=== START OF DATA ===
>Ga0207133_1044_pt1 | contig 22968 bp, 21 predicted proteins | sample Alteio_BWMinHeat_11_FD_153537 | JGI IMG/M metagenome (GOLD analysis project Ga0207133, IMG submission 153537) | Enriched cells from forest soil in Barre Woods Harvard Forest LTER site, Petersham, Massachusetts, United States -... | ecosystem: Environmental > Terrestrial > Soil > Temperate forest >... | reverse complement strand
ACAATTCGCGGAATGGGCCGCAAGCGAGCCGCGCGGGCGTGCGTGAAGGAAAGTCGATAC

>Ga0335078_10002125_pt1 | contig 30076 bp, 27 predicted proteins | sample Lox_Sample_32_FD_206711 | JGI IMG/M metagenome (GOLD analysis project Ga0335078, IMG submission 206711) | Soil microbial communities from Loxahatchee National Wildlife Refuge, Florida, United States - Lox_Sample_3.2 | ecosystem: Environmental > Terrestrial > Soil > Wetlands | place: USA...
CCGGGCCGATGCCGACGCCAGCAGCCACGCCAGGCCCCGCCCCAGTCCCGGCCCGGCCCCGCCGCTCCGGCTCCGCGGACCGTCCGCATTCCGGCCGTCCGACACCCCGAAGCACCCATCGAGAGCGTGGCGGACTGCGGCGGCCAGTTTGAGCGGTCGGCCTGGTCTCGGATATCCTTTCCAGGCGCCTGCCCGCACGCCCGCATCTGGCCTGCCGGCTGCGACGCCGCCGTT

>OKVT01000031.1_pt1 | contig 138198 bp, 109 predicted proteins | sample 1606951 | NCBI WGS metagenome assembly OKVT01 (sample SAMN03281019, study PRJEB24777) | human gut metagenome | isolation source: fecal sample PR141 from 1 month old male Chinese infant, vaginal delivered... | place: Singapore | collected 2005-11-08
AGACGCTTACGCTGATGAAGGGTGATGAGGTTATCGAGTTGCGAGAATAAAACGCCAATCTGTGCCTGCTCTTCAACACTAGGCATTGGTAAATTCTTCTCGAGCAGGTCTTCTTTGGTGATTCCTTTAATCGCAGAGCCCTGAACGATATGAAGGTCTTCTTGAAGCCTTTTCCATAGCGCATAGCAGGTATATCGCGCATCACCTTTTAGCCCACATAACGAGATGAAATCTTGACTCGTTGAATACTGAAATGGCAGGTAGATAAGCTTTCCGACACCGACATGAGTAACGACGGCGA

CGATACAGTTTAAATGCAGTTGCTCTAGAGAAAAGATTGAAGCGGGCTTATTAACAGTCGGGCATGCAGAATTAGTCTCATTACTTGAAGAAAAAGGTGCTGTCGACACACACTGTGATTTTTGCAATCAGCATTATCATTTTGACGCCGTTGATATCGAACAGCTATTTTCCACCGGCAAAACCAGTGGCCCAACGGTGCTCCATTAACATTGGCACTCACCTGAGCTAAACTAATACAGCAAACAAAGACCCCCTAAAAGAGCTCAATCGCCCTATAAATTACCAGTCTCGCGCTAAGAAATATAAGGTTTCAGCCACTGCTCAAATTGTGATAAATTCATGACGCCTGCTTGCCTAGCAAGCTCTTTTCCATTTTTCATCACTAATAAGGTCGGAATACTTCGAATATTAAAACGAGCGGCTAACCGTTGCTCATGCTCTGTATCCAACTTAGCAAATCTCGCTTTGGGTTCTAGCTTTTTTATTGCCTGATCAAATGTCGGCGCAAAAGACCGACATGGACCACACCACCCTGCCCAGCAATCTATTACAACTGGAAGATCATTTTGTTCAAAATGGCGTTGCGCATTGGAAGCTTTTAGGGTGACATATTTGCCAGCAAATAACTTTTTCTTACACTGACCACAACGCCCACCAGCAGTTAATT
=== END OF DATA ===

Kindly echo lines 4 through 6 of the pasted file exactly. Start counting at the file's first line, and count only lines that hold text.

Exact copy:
CCGGGCCGATGCCGACGCCAGCAGCCACGCCAGGCCCCGCCCCAGTCCCGGCCCGGCCCCGCCGCTCCGGCTCCGCGGACCGTCCGCATTCCGGCCGTCCGACACCCCGAAGCACCCATCGAGAGCGTGGCGGACTGCGGCGGCCAGTTTGAGCGGTCGGCCTGGTCTCGGATATCCTTTCCAGGCGCCTGCCCGCACGCCCGCATCTGGCCTGCCGGCTGCGACGCCGCCGTT

>OKVT01000031.1_pt1 | contig 138198 bp, 109 predicted proteins | sample 1606951 | NCBI WGS metagenome assembly OKVT01 (sample SAMN03281019, study PRJEB24777) | human gut metagenome | isolation source: fecal sample PR141 from 1 month old male Chinese infant, vaginal delivered... | place: Singapore | collected 2005-11-08
AGACGCTTACGCTGATGAAGGGTGATGAGGTTATCGAGTTGCGAGAATAAAACGCCAATCTGTGCCTGCTCTTCAACACTAGGCATTGGTAAATTCTTCTCGAGCAGGTCTTCTTTGGTGATTCCTTTAATCGCAGAGCCCTGAACGATATGAAGGTCTTCTTGAAGCCTTTTCCATAGCGCATAGCAGGTATATCGCGCATCACCTTTTAGCCCACATAACGAGATGAAATCTTGACTCGTTGAATACTGAAATGGCAGGTAGATAAGCTTTCCGACACCGACATGAGTAACGACGGCGA